9. @ Anthony Wells

    “I’ve done a nice Democrat donkey background for SoCal, but I couldn’t get it to work the other day. I’ll have another go when I get some spare time to kill!”

    Awww, thanks. Very kind of you. :)

  10. @ Robert Newark

    “Freedom of speech has gone and it looks like freedom of thought & of belief have too. 1984 in 2011. You will believe what we tell you to believe.”

    It’s admittedly a difficult question. People have the rights of free speech, free association, and free worship. When the government moves to restrict individuals on the basis of the exercise of those rights, the government is moving into a sphere that normally they can’t enter into.

    But here the government has both compelling and substantial counterinterests requiring them to intervene in this manner. In the case of foster children, the government is in the unique position of having to act as a parent for children who do not otherwise have them (in those instances, subject to some obvious restrictions, parents have fundamental rights to raise their children as they see fit). These children are usually incredibly vulnerable and in need of extra care. The government is seeking to find foster parents who will provide the best possible care to these children and the government has a preference for loving, stable homes where children will not be subject to abuse. Abuse of foster children by foster parents has been a reccuring problem for these agencies. And that abuse can be physical, psychological, and emotional. What can make it particularly tough is when children are removed from their biological parents because of abuse only to be placed into a foster home that is newly abusive. The government here isn’t simply entering into transactions with people but they are looking out for and protecting the best interests of the child.

    So then, what might constitute abuse? Well take the instance of a KKK member who likes to go out into the middle of the forest with his buddies, dress up in white sheets, light small fires, and have singalongs about the superiority of the white man. Does the KKK member have the right to free speech that protects this activity? Yes, he does. But should he be allowed to take in foster children who are black? The government has a right, if not a duty, to protect children (who typically cannot help themselves and are even more vulnerable) from foster parents who would abuse them.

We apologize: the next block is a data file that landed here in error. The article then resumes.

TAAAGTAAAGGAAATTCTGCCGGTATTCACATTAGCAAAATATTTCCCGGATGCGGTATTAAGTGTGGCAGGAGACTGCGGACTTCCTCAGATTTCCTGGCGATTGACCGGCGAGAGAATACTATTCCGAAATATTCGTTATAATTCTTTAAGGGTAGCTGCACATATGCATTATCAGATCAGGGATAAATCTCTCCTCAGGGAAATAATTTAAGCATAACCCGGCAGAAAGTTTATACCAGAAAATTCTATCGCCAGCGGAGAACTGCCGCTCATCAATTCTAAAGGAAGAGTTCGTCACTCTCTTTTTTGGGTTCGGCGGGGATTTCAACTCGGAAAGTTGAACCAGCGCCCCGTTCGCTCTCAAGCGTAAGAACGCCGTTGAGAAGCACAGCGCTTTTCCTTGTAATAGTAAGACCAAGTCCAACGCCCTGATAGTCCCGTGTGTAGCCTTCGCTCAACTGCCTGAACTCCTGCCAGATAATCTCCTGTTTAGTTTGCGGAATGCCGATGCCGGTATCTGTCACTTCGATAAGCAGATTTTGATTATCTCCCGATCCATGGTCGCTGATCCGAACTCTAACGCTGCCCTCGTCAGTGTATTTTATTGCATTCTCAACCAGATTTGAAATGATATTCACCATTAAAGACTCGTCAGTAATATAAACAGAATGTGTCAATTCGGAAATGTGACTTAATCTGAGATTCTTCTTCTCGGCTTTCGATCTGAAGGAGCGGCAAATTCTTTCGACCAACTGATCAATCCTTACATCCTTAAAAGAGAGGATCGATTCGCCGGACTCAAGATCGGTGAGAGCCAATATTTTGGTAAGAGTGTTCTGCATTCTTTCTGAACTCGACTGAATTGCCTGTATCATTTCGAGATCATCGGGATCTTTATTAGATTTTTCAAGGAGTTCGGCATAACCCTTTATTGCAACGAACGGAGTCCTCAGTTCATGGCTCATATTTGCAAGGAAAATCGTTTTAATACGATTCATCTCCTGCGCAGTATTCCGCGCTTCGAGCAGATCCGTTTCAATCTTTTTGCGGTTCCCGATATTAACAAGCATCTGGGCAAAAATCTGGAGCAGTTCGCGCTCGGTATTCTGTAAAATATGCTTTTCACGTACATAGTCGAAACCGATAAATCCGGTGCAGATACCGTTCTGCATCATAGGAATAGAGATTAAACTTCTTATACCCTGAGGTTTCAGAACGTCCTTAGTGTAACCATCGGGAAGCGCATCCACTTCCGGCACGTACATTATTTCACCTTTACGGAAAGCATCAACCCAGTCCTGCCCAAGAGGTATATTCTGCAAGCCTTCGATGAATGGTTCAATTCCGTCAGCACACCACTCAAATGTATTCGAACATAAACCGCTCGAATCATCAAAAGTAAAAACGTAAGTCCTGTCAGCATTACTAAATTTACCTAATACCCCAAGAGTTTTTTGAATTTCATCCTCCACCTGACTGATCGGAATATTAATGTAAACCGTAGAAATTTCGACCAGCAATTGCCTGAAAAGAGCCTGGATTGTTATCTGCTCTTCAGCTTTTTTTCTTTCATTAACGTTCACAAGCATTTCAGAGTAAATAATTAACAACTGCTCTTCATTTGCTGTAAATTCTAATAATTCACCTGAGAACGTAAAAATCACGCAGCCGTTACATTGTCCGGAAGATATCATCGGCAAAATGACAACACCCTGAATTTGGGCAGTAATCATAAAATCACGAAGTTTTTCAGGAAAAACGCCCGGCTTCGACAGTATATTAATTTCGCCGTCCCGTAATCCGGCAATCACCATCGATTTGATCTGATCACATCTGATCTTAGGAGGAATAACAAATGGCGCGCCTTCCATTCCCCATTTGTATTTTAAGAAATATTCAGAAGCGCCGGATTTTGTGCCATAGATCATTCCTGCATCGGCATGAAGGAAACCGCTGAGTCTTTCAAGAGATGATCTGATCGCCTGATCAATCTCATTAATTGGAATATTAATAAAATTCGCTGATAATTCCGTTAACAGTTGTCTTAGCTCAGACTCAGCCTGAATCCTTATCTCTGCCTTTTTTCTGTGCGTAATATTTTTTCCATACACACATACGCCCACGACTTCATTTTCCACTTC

So in this situation, should someone be prohibited from being a foster parent because of their homophobic views? Yes. If that person takes in a kid who is LGBT, that kid will be subject to all kinds of abuse from someone who is nominally a stranger. Now, it may seem harsh that a person is prohibited altogether from being a foster parent because of this. But the government has limited budgetary resources and time constraints. They cannot check to see which foster parents can’t be matched with certain foster children (and in the case of sexual orientation, it’s not always so easy to know). So I think that this decision is correctly decided.

    So does this mean that we’re living in 1984? No. We’re living in a far better day and age when the government realizes the high potential for abuse that will occur if you put an LGBT child in a home with a hatefilled parent who believes in views that either denigrate the child and/or deny the child’s fundamental identity and personhood. That puts a child in a horrendous position and it’s not one that anyone should ever knowingly put a child into. Especially not a foster child who is exceptionally vulnerable.

  11. @ Robin Hood

    “I agree with everything SocialLiberal says about this”

    Thanks. :)

  12. @ SocialLiberal

    Do you mind me asking which state you live in?

    If AW is going to devise a “Democrat Donkey” signal, I think I might have it for my background too. :-)

    I went over to the states in the fall of 1988 to campaign for Michael Dukakis. The Democrats I met were a fantastic bunch.

    However, when I was over there (only for the final eight days of the election) I just campaigned in New York (city), Pennsylvania (Philadelphia) and Connecticut (Stamford) because these were among the few states that were not already solid for Bush.

    I was put up in Manhatten by my then boss’s son and daughter-in-law. (He was the American-born pollster Robert Worcester, who I believe is now a naturalised British citizen).

    Seems hard to believe now, but New Jersey – where Bob was registered to vote – was a lost cause for the Democrats (Bush Senior carried it 56%/43%). The geographical realignment in American politics had not fully taken place at that point, and there were still significant areas of Republican strength in the industrial north east: Bush carried the region 51%:49% (73 to 56 EVs).

    Even as I type these words, my 22-year-old “Dukakis/Bentsen” button is visible on my notice board. Happy days!

  13. @ Robin Hood

    “Do you mind me asking which state you live in?”

    Not at all. I live in California though the past few years, I’ve also been living in D.C. too (I’m getting my JD and god knows where I’ll be next year).